Shots Fired: Understanding Gun Violence in Mansfield
This is the final installment in a nine-part series focused on gun violence and possible ideas to address this issue in Mansfield. Links to the previous parts of the series may be found at the end of this piece.
MANSFIELD — In times of adversity and stress, advice to “stay positive” can seem flippant at best and insensitive at worst.
However, it turns out positive thinking can be a powerful psychological force. It’s why Mansfield City Schools Superintendent Stan Jefferson believes strongly in leading with hope.
“When individuals have hope, they have high levels of perseverance, and they will keep fighting when they feel there is a chance,” Jefferson said.
His theory is backed by an experiment conducted by scientist Curt Richter in the 1950s. Richter placed rats into buckets of water and timed their ability to swim. The first group lasted an average of 15 minutes in the bucket before drowning.
But in a second experiment, Richter rescued the rats when they began to stop swimming. He dried them off and gave them a short period of rest before putting them back in the water.
These rescued rats, after realizing they were not doomed and there might be a helping hand at the ready, then swam for nearly 60 hours.
This study is cited often by psychologists as evidence of the power of hope. Jefferson believes it is an important ingredient to effective leadership, especially for young people.
“We as a school district have to say to our students, you can be anything you want to be,” he said. “Ultimately, what they need to know is we’ve got their back.”
“We should be trying to find every opportunity to give (students) hope.” — Stan Jefferson, Mansfield City Schools superintendent
A message of hope in Mansfield is especially relevant for local youth. The Mansfield Police Department has investigated nine homicides in 2023, the majority of the victims being under the age of 30. It is the most homicides the city has experienced in one year in at least the last decade.
Studies show that prolonged exposure to this kind of violence and stress can affect a young person’s resilience and lead to uncertainty about their future.
It has taken its toll on students in Mansfield, according to Brad Strong, president of the Mansfield School Employees Association (MSEA) and sixth grade teacher at Malabar Intermediate.
“Some of these young people we’ve had funerals for are former students of mine. Kids that went to Mansfield City Schools,” he said. “The things our kids have seen and are living through, we have never, ever seen. And they don’t know how to respond properly. They’re living their lives in this trauma.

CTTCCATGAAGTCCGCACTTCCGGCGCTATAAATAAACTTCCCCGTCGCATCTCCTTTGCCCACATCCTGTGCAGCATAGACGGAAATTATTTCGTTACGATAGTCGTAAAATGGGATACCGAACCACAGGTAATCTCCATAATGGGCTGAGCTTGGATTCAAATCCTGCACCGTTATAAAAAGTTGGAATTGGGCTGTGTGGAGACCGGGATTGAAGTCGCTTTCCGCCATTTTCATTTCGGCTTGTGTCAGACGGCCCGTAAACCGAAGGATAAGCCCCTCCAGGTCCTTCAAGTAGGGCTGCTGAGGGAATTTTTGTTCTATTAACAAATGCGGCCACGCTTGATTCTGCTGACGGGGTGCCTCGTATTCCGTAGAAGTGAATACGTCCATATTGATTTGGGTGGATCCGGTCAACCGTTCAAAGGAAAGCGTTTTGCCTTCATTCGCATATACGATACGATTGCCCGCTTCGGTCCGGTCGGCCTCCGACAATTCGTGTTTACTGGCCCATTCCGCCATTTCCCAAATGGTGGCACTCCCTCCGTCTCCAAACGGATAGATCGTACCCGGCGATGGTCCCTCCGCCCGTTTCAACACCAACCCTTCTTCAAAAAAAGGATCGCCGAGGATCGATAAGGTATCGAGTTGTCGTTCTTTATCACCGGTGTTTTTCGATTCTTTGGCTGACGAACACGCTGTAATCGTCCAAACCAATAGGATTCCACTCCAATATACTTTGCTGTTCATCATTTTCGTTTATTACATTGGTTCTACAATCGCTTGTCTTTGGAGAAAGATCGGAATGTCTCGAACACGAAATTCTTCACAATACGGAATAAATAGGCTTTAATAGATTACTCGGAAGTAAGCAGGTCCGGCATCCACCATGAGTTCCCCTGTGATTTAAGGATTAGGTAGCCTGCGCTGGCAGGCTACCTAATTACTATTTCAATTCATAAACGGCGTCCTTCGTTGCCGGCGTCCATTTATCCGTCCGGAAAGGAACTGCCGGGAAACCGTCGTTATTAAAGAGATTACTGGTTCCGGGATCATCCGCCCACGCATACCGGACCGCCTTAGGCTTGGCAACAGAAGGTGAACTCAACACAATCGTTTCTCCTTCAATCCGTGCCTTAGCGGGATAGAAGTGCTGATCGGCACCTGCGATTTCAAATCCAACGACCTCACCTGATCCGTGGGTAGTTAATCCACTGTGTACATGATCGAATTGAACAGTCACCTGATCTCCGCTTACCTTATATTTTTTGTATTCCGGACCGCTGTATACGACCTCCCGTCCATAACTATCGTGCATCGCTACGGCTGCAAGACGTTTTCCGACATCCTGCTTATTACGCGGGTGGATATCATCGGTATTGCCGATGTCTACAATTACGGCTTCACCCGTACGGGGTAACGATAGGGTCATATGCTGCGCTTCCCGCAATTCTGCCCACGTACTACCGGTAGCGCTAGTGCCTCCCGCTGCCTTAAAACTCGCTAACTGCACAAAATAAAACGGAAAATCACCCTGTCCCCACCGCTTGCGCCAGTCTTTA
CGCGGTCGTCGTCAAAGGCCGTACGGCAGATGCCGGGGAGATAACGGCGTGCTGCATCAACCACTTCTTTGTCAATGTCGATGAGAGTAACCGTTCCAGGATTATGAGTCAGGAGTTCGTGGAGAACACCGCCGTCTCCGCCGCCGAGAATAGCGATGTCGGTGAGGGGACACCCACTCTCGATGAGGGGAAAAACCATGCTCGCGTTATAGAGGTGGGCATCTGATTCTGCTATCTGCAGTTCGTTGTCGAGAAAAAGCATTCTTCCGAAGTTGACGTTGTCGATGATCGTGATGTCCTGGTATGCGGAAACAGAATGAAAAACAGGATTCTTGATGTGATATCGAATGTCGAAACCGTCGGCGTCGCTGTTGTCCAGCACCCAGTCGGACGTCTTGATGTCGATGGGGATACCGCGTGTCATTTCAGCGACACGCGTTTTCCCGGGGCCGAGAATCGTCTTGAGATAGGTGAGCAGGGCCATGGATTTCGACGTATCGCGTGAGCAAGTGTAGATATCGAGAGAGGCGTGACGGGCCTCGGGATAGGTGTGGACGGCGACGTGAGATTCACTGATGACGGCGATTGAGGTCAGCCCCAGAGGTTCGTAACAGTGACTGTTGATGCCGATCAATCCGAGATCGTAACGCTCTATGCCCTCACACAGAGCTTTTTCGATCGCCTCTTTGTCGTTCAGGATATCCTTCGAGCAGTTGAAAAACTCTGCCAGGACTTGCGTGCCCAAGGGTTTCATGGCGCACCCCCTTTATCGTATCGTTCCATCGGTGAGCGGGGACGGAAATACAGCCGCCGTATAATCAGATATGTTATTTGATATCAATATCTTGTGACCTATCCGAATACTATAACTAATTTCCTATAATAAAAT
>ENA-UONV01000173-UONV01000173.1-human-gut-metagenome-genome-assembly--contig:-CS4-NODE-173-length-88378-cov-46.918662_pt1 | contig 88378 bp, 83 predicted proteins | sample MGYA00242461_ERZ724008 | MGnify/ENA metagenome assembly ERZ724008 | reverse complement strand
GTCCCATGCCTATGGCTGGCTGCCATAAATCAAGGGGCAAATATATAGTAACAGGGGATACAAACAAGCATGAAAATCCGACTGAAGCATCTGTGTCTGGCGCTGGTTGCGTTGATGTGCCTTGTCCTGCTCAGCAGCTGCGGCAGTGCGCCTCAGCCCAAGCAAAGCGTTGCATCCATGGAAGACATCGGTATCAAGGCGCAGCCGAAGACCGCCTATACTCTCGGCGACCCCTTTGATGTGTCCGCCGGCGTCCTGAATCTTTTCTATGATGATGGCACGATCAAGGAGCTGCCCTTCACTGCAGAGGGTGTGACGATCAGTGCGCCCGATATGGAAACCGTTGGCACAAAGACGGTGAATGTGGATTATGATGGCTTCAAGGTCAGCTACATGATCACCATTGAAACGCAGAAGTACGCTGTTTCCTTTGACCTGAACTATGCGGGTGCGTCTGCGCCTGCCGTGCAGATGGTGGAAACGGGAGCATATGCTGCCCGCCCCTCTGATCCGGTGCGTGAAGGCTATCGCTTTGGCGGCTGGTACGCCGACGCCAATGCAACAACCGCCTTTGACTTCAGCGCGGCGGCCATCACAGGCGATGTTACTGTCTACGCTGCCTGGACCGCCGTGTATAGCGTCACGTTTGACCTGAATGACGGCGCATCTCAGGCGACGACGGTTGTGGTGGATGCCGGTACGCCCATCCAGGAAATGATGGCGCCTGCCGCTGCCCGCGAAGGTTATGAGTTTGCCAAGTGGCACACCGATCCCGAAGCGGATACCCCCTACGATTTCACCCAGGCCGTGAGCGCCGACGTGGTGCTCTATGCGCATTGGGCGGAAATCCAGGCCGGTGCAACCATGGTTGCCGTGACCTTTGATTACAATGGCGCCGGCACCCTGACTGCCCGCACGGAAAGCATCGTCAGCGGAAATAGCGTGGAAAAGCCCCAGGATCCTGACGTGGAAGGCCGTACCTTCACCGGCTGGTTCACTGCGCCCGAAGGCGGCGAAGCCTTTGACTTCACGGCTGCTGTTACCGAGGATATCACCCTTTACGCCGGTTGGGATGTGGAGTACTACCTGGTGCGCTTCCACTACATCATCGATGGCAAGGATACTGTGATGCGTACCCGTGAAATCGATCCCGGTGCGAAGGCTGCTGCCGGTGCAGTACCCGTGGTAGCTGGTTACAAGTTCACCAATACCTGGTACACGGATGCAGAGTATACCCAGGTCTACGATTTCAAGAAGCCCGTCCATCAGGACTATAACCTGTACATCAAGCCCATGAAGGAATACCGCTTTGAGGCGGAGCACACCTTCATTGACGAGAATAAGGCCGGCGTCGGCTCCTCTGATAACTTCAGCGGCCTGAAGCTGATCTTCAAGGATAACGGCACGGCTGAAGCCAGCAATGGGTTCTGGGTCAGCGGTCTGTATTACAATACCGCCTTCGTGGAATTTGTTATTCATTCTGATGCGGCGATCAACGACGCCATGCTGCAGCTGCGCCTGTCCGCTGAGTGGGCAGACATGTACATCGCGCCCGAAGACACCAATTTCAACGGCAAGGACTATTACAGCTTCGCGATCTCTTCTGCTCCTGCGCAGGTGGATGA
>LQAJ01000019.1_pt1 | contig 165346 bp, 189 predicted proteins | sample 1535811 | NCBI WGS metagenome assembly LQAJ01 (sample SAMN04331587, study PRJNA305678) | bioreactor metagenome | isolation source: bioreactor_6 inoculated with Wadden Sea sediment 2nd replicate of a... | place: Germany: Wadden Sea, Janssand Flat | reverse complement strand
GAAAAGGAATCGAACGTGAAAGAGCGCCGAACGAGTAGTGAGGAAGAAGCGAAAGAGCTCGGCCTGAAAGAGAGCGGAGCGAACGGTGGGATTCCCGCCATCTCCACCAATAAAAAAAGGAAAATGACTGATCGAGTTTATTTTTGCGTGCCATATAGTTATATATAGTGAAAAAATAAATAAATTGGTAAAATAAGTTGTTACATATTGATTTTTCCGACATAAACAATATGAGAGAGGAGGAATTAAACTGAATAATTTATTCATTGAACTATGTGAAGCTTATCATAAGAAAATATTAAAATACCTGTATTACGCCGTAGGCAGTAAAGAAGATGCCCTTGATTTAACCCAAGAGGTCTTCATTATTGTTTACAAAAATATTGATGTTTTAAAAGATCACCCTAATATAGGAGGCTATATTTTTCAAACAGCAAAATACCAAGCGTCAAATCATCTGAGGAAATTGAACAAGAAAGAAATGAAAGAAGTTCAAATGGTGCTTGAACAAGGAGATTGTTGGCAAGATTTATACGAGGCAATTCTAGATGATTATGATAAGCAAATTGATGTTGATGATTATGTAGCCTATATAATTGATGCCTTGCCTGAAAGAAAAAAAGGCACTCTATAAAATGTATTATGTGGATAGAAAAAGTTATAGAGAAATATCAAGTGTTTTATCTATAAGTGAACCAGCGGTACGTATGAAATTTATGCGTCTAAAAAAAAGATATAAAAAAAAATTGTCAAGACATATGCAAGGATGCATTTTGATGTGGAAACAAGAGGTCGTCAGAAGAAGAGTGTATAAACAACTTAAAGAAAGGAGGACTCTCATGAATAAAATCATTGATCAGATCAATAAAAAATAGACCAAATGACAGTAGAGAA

“Sixth graders should be worried about goofy (stuff), not about surviving.”
The question now, Strong says, is what can be done about it?
“Right now we’re at a tipping point,” he said. “What’s going to happen? How do we stop this violence?”
For Jefferson, the answer is simple.
“We should be trying to find every opportunity to give them hope,” he said. “We should not underestimate our youth because they can learn, unlearn and relearn very quickly. And they can do the same thing with hope.”
The impact of teaching peace is not to be understated, according to The Peace Alliance, an organization whose mission is to transform systems and public policy toward a culture of peace.
The organization believes bringing conflict resolution curricula with tools such as social and emotional learning, communication techniques, restorative processes, and mindfulness can drastically affect challenges facing youth.
“It seems only logical that our nation invest more heavily in prioritizing basic social and emotional learning, conflict resolution education, and peacebuilding skills woven into our core school curriculum to help turn the tide,” said Matthew Albracht, co-founder of The Peace Alliance, in a 2015 column for Huffpost.
In West Philadelphia High School, leaders implemented a restorative discipline program that emphasized building relationships and conflict resolution instead of punishment. Incidents of assault and disorderly conduct dropped more than 65 percent within two years.
But Eric Braxton, a longtime advocate for high school reform, said in a 2009 article for Chalkbeat Philadelphia that the real story at West is not that a heroic principal came in to save the day. It’s that significant culture change is a prolonged and difficult process.
Besides having enough money to support that kind of work, he said, “It’s about an administration that respects and supports its staff, a bunch of innovative programs and engaged students and community members.”
Peace on My Block
In Mansfield schools, lessons of hope have come hand-in-hand with lessons about peace, thanks to the district’s new Peace on My Block initiative.